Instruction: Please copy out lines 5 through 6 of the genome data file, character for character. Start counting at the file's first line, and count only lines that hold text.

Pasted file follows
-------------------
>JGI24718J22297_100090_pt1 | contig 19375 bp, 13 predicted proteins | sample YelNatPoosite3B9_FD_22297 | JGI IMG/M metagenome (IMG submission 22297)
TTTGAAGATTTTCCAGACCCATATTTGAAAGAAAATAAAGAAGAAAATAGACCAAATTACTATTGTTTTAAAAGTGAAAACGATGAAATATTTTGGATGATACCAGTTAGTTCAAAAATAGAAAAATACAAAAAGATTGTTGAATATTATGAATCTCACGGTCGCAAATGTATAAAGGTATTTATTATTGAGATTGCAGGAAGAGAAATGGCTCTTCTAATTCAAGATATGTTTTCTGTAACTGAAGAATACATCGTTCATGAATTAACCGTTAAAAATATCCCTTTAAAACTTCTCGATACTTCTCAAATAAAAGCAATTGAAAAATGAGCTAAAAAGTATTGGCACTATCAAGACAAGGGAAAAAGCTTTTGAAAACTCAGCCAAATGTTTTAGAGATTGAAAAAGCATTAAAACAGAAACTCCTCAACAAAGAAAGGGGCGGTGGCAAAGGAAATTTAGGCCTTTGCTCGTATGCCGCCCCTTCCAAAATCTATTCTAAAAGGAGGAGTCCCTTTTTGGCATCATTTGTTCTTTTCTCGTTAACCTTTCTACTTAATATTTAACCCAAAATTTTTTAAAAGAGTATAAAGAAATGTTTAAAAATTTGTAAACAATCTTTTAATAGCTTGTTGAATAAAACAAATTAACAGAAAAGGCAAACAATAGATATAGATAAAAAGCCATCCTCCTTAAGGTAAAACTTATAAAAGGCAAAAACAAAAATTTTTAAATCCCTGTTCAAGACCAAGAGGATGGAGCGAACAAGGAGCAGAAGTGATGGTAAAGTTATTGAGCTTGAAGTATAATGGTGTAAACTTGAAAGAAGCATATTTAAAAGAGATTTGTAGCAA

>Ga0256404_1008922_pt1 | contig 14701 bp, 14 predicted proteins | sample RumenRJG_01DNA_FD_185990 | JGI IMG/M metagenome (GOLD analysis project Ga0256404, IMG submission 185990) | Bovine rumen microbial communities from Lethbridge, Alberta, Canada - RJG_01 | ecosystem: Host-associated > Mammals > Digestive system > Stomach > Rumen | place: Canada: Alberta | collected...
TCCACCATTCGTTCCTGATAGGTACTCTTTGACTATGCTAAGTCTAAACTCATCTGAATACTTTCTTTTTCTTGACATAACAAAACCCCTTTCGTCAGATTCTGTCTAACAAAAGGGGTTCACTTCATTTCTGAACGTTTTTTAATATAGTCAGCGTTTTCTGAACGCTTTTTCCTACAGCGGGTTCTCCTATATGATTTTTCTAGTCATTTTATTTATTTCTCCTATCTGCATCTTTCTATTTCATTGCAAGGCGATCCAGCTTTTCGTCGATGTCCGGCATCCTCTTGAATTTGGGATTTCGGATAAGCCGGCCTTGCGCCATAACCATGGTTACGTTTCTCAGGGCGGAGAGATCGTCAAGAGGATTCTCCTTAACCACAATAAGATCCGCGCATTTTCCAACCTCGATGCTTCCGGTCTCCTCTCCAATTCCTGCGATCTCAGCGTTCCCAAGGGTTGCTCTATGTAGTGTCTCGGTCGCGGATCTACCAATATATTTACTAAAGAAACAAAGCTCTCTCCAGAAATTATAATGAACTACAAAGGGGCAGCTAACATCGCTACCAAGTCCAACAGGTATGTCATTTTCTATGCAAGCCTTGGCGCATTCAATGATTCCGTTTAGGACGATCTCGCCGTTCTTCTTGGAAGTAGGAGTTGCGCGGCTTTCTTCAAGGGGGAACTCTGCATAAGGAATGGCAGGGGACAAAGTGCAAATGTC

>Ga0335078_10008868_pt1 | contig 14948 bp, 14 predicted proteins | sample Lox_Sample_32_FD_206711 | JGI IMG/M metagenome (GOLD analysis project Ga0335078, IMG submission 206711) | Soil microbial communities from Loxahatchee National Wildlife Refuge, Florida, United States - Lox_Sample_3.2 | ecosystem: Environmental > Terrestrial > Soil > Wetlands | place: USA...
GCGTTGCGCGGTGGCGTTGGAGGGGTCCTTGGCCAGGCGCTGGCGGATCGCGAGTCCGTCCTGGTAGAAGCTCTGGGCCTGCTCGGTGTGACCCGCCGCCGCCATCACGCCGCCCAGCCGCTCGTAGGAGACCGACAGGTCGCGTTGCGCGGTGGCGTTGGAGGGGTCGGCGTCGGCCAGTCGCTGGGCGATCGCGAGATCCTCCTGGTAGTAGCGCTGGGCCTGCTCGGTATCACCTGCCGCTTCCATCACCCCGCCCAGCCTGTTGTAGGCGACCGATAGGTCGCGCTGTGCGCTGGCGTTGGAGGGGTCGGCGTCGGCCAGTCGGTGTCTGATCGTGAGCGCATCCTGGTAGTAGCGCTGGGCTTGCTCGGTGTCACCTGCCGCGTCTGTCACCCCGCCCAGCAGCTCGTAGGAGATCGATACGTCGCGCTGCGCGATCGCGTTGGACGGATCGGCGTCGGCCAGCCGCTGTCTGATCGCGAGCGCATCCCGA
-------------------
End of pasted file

>Ga0335078_10008868_pt1 | contig 14948 bp, 14 predicted proteins | sample Lox_Sample_32_FD_206711 | JGI IMG/M metagenome (GOLD analysis project Ga0335078, IMG submission 206711) | Soil microbial communities from Loxahatchee National Wildlife Refuge, Florida, United States - Lox_Sample_3.2 | ecosystem: Environmental > Terrestrial > Soil > Wetlands | place: USA...
GCGTTGCGCGGTGGCGTTGGAGGGGTCCTTGGCCAGGCGCTGGCGGATCGCGAGTCCGTCCTGGTAGAAGCTCTGGGCCTGCTCGGTGTGACCCGCCGCCGCCATCACGCCGCCCAGCCGCTCGTAGGAGACCGACAGGTCGCGTTGCGCGGTGGCGTTGGAGGGGTCGGCGTCGGCCAGTCGCTGGGCGATCGCGAGATCCTCCTGGTAGTAGCGCTGGGCCTGCTCGGTATCACCTGCCGCTTCCATCACCCCGCCCAGCCTGTTGTAGGCGACCGATAGGTCGCGCTGTGCGCTGGCGTTGGAGGGGTCGGCGTCGGCCAGTCGGTGTCTGATCGTGAGCGCATCCTGGTAGTAGCGCTGGGCTTGCTCGGTGTCACCTGCCGCGTCTGTCACCCCGCCCAGCAGCTCGTAGGAGATCGATACGTCGCGCTGCGCGATCGCGTTGGACGGATCGGCGTCGGCCAGCCGCTGTCTGATCGCGAGCGCATCCCGA